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Role of primary care in supporting patients who are taking clozapine
  1. Taylan Yukselen,
  2. Jennifer Seal,
  3. Seema Varma,
  4. Harvey Wickham
  1. South London and Maudsley NHS Foundation Trust, London, UK
  1. Correspondence to taylanonur.yukselen{at}

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Key learning points

  • Clozapine is used for patients who have treatment-resistant schizophrenia or who have schizophrenia with severe, untreatable neurological adverse reactions to other antipsychotic agents.

  • Clozapine can cause agranulocytosis, and regular monitoring of a number of clinical parameters is required.

  • Patients, prescribers and dispensing pharmacies must be registered with one of the clozapine monitoring services.

  • The roles and responsibilities of primary and secondary healthcare professionals in managing, monitoring and supporting patients who are taking clozapine should be clearly defined.


Affecting more than 21 million people worldwide, schizophrenia is associated with considerable health, societal and economic costs.1–3 Approximately, one-third of people with schizophrenia fail to respond to first-line antipsychotic medication, with a similar proportion only partially responding.3,4 It has been estimated that treatment resistance constitutes about 60%–80% of the total annual cost associated with schizophrenia.5,6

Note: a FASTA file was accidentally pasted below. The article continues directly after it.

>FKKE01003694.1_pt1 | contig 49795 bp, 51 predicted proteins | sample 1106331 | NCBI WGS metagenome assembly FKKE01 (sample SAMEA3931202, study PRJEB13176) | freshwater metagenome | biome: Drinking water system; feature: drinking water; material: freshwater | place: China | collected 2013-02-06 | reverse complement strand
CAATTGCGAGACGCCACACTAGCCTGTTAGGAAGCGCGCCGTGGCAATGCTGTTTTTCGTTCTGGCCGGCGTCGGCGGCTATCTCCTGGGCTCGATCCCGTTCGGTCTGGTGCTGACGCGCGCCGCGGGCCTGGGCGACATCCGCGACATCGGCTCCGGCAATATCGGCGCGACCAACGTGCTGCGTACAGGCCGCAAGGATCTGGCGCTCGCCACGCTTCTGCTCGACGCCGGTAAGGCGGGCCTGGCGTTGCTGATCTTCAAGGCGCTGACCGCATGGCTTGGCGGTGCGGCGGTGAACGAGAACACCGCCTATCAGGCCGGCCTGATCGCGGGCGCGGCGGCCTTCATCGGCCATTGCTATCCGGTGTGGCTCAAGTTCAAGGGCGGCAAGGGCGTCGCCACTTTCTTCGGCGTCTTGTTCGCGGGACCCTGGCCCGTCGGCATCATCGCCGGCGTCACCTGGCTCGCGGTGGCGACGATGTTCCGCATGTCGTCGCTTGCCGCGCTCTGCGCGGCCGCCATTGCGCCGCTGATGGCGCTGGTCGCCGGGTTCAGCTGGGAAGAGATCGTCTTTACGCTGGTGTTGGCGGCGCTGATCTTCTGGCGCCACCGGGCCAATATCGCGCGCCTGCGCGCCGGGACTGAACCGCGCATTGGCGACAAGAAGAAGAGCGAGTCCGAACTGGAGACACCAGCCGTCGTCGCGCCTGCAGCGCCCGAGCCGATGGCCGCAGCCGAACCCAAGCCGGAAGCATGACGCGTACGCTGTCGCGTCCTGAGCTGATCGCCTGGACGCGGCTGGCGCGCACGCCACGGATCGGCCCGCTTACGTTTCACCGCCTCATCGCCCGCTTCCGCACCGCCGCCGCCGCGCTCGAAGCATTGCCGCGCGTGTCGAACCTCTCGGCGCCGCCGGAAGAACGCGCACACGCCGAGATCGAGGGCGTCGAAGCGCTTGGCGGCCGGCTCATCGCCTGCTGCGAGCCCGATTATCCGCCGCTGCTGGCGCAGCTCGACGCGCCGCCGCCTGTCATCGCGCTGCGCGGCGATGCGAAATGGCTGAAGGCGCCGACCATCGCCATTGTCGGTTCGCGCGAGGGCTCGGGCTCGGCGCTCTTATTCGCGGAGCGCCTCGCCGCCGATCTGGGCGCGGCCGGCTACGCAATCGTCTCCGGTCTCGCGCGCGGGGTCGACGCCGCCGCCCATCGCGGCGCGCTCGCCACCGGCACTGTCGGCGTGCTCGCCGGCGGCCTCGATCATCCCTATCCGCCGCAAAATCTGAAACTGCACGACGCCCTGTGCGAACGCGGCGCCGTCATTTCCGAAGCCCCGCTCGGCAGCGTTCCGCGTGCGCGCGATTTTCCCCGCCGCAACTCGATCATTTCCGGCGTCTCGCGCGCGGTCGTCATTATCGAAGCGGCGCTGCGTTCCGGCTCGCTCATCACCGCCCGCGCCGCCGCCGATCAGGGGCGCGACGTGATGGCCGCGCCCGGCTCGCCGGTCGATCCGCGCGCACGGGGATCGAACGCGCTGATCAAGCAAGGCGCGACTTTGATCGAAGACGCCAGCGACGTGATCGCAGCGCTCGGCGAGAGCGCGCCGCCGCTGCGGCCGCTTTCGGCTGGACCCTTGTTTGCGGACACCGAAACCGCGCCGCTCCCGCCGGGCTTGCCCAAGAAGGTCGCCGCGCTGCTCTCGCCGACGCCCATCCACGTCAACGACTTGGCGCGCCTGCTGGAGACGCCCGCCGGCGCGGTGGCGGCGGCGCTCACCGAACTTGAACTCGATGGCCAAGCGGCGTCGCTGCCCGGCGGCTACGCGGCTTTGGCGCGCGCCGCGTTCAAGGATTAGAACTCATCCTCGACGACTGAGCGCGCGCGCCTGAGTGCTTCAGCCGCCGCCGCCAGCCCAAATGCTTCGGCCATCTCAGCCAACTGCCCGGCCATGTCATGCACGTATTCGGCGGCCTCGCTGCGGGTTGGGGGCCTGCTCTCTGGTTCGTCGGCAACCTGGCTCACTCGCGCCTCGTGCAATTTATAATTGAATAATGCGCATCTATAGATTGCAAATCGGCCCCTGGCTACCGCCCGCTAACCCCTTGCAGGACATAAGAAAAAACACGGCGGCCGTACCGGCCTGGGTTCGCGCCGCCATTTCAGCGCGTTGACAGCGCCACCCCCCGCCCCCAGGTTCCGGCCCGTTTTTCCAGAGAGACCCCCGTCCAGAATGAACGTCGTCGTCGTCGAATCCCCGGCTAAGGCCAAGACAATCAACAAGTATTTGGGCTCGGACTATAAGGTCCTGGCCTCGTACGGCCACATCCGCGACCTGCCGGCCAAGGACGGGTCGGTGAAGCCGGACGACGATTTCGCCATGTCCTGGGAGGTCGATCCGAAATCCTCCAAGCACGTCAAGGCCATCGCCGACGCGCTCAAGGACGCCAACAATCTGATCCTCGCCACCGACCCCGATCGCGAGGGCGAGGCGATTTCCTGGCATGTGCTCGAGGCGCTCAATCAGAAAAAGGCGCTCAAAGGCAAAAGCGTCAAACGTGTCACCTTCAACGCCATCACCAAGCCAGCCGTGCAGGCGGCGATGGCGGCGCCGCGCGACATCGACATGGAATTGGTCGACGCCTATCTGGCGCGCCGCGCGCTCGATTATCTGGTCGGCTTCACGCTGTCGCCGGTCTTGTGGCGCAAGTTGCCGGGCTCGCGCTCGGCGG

Clozapine is the only antipsychotic drug licensed for use in treatment-refractory schizophrenia. The authors of one systematic review (40 studies, 5172 participants) reported that there was insufficient evidence to determine which antipsychotic is more efficacious for patients with treatment-resistant schizophrenia, while randomised controlled trials, including three large effectiveness studies, and one systematic review (21 studies, 2364 participants) concluded that clozapine was superior to other antipsychotics for positive symptoms.7–11 Some studies also suggest short-term advantages in managing negative symptoms and suicidality.11,12 In a recent retrospective study involving a small number of participants, 75% of people suffering first-onset treatment-refractory schizophrenia responded to clozapine.13

Despite a recommendation from the National Institute for Health and Care Excellence (NICE) to offer clozapine to people who have treatment-refractory schizophrenia, there is often a prolonged delay before clozapine is introduced, and the use of high doses and more than two non-clozapine antipsychotic drugs is common.14–17 Clinical inexperience and the need for routine haematological monitoring, as well as concerns …

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  • Competing interests None declared.

  • Provenance and peer review Commissioned and externally peer reviewed.